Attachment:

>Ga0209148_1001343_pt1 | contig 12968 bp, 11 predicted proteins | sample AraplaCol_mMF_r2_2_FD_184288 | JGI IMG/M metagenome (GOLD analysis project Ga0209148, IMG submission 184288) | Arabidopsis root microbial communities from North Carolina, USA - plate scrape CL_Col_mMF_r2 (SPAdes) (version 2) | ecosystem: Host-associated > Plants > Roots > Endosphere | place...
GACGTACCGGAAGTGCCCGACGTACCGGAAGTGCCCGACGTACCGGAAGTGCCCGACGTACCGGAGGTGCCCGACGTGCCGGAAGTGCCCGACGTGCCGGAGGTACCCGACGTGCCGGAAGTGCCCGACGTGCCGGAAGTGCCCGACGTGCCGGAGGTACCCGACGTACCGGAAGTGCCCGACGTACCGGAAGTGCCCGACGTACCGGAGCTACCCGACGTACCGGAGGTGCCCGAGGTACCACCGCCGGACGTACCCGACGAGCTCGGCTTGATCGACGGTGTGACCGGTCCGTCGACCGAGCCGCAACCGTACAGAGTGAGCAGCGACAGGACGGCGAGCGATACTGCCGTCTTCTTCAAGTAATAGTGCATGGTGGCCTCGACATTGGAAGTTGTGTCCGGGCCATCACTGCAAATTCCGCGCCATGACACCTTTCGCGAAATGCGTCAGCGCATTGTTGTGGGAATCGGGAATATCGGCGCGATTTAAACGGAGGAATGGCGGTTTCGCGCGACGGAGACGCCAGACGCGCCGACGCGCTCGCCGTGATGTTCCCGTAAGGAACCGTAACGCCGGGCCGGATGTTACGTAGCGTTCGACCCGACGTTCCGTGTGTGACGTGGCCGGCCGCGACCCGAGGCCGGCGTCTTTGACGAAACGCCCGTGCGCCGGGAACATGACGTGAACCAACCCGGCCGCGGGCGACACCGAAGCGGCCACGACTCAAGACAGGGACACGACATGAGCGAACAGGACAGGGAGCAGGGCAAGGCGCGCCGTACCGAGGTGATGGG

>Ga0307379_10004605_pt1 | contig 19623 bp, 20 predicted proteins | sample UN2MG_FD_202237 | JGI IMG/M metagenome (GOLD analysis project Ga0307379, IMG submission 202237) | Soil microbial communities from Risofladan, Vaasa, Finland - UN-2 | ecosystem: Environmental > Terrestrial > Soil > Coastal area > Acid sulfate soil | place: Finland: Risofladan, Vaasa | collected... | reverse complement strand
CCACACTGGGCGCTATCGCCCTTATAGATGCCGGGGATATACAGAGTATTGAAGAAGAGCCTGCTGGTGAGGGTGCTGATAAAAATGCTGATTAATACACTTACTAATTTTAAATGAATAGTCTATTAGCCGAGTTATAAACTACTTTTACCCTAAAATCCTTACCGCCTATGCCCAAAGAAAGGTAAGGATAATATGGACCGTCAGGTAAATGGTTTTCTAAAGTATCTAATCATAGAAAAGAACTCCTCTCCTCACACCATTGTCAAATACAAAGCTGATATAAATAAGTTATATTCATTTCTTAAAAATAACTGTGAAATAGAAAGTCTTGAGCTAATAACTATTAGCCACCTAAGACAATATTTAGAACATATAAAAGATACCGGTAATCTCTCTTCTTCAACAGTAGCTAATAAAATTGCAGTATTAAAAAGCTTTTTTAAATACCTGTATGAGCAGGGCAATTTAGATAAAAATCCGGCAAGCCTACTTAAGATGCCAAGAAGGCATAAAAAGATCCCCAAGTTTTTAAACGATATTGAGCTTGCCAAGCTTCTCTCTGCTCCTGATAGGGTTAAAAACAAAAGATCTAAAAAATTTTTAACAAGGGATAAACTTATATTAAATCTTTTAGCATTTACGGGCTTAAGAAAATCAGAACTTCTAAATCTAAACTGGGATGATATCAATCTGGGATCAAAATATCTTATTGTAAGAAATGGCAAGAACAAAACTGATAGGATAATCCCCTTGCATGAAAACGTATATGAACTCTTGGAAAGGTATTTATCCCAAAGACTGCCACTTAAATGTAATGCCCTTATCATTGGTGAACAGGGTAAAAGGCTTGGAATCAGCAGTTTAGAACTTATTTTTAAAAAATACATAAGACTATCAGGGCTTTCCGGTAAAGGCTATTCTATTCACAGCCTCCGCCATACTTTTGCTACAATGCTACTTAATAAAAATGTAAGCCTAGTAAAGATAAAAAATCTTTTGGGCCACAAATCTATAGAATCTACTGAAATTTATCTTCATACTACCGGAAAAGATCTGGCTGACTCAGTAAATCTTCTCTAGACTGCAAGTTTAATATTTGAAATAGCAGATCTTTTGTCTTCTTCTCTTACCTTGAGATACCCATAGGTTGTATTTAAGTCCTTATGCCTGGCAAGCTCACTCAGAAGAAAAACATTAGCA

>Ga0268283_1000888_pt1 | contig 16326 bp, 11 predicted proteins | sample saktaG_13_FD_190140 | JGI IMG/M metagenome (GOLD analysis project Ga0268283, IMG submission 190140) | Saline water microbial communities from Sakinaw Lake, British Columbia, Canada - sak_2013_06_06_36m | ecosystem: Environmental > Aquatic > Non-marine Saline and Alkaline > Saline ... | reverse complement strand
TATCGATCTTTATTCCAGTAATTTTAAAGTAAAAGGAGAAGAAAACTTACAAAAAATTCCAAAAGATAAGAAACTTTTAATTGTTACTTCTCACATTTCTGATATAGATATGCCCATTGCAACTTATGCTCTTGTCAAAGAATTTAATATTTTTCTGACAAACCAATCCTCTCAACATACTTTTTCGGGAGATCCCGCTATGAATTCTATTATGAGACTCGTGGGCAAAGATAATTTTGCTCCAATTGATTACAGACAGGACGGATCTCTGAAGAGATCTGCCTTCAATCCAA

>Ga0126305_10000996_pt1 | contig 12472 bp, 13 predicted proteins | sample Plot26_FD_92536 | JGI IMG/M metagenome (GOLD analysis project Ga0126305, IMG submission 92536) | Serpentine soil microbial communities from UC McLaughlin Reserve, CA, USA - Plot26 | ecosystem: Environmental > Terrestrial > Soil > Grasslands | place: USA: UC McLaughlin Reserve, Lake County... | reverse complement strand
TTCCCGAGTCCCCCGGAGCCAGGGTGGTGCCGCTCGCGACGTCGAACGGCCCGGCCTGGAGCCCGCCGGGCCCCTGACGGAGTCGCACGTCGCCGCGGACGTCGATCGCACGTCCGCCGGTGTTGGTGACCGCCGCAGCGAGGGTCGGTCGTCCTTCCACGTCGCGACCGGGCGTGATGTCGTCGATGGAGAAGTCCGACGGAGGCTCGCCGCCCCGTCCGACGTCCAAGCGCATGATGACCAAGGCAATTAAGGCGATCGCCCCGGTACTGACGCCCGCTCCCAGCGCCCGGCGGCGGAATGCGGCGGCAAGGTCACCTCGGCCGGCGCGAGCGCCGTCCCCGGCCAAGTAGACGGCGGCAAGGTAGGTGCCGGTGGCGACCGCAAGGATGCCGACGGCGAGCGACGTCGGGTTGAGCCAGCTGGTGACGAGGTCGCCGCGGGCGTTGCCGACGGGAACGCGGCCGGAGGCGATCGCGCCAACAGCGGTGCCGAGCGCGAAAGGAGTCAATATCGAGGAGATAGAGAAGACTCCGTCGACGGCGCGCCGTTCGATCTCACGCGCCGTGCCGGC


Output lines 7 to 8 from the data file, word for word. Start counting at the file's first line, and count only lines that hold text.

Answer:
>Ga0126305_10000996_pt1 | contig 12472 bp, 13 predicted proteins | sample Plot26_FD_92536 | JGI IMG/M metagenome (GOLD analysis project Ga0126305, IMG submission 92536) | Serpentine soil microbial communities from UC McLaughlin Reserve, CA, USA - Plot26 | ecosystem: Environmental > Terrestrial > Soil > Grasslands | place: USA: UC McLaughlin Reserve, Lake County... | reverse complement strand
TTCCCGAGTCCCCCGGAGCCAGGGTGGTGCCGCTCGCGACGTCGAACGGCCCGGCCTGGAGCCCGCCGGGCCCCTGACGGAGTCGCACGTCGCCGCGGACGTCGATCGCACGTCCGCCGGTGTTGGTGACCGCCGCAGCGAGGGTCGGTCGTCCTTCCACGTCGCGACCGGGCGTGATGTCGTCGATGGAGAAGTCCGACGGAGGCTCGCCGCCCCGTCCGACGTCCAAGCGCATGATGACCAAGGCAATTAAGGCGATCGCCCCGGTACTGACGCCCGCTCCCAGCGCCCGGCGGCGGAATGCGGCGGCAAGGTCACCTCGGCCGGCGCGAGCGCCGTCCCCGGCCAAGTAGACGGCGGCAAGGTAGGTGCCGGTGGCGACCGCAAGGATGCCGACGGCGAGCGACGTCGGGTTGAGCCAGCTGGTGACGAGGTCGCCGCGGGCGTTGCCGACGGGAACGCGGCCGGAGGCGATCGCGCCAACAGCGGTGCCGAGCGCGAAAGGAGTCAATATCGAGGAGATAGAGAAGACTCCGTCGACGGCGCGCCGTTCGATCTCACGCGCCGTGCCGGC